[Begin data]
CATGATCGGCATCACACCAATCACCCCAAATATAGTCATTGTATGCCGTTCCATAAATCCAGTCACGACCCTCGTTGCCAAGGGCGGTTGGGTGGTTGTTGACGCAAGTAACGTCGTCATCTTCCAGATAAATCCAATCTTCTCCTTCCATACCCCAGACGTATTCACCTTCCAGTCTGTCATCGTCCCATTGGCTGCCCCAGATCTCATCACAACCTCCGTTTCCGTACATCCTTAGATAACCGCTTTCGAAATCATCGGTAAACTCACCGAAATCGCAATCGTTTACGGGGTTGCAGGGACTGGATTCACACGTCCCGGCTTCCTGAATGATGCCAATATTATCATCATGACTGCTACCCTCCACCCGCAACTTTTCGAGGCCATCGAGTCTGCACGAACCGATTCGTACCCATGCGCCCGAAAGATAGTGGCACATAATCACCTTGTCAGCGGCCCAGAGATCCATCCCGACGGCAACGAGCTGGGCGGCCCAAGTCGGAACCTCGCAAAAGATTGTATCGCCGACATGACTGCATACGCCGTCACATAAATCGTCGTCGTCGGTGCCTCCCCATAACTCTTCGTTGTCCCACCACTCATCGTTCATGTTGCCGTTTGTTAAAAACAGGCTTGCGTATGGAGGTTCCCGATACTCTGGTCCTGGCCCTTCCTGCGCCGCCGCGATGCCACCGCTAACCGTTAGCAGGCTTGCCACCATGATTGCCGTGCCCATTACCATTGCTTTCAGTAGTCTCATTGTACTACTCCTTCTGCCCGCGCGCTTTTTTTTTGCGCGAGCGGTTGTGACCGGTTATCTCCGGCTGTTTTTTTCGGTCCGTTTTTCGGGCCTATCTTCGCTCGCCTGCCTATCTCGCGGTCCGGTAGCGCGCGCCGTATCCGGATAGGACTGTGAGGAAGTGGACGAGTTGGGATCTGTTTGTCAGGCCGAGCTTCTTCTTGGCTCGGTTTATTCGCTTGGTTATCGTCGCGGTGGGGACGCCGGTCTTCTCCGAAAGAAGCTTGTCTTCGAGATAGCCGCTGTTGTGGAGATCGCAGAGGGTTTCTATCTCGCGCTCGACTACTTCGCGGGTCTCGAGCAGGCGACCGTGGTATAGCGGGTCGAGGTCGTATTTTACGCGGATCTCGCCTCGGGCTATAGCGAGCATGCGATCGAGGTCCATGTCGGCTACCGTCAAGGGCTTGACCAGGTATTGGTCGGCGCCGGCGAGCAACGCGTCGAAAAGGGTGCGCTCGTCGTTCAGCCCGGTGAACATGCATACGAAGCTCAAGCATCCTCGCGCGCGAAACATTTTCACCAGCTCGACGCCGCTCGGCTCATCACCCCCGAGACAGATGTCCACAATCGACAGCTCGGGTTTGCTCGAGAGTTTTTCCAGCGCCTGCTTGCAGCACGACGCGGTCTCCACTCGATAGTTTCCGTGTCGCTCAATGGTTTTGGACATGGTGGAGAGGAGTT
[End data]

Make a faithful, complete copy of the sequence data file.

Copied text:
CATGATCGGCATCACACCAATCACCCCAAATATAGTCATTGTATGCCGTTCCATAAATCCAGTCACGACCCTCGTTGCCAAGGGCGGTTGGGTGGTTGTTGACGCAAGTAACGTCGTCATCTTCCAGATAAATCCAATCTTCTCCTTCCATACCCCAGACGTATTCACCTTCCAGTCTGTCATCGTCCCATTGGCTGCCCCAGATCTCATCACAACCTCCGTTTCCGTACATCCTTAGATAACCGCTTTCGAAATCATCGGTAAACTCACCGAAATCGCAATCGTTTACGGGGTTGCAGGGACTGGATTCACACGTCCCGGCTTCCTGAATGATGCCAATATTATCATCATGACTGCTACCCTCCACCCGCAACTTTTCGAGGCCATCGAGTCTGCACGAACCGATTCGTACCCATGCGCCCGAAAGATAGTGGCACATAATCACCTTGTCAGCGGCCCAGAGATCCATCCCGACGGCAACGAGCTGGGCGGCCCAAGTCGGAACCTCGCAAAAGATTGTATCGCCGACATGACTGCATACGCCGTCACATAAATCGTCGTCGTCGGTGCCTCCCCATAACTCTTCGTTGTCCCACCACTCATCGTTCATGTTGCCGTTTGTTAAAAACAGGCTTGCGTATGGAGGTTCCCGATACTCTGGTCCTGGCCCTTCCTGCGCCGCCGCGATGCCACCGCTAACCGTTAGCAGGCTTGCCACCATGATTGCCGTGCCCATTACCATTGCTTTCAGTAGTCTCATTGTACTACTCCTTCTGCCCGCGCGCTTTTTTTTTGCGCGAGCGGTTGTGACCGGTTATCTCCGGCTGTTTTTTTCGGTCCGTTTTTCGGGCCTATCTTCGCTCGCCTGCCTATCTCGCGGTCCGGTAGCGCGCGCCGTATCCGGATAGGACTGTGAGGAAGTGGACGAGTTGGGATCTGTTTGTCAGGCCGAGCTTCTTCTTGGCTCGGTTTATTCGCTTGGTTATCGTCGCGGTGGGGACGCCGGTCTTCTCCGAAAGAAGCTTGTCTTCGAGATAGCCGCTGTTGTGGAGATCGCAGAGGGTTTCTATCTCGCGCTCGACTACTTCGCGGGTCTCGAGCAGGCGACCGTGGTATAGCGGGTCGAGGTCGTATTTTACGCGGATCTCGCCTCGGGCTATAGCGAGCATGCGATCGAGGTCCATGTCGGCTACCGTCAAGGGCTTGACCAGGTATTGGTCGGCGCCGGCGAGCAACGCGTCGAAAAGGGTGCGCTCGTCGTTCAGCCCGGTGAACATGCATACGAAGCTCAAGCATCCTCGCGCGCGAAACATTTTCACCAGCTCGACGCCGCTCGGCTCATCACCCCCGAGACAGATGTCCACAATCGACAGCTCGGGTTTGCTCGAGAGTTTTTCCAGCGCCTGCTTGCAGCACGACGCGGTCTCCACTCGATAGTTTCCGTGTCGCTCAATGGTTTTGGACATGGTGGAGAGGAGTT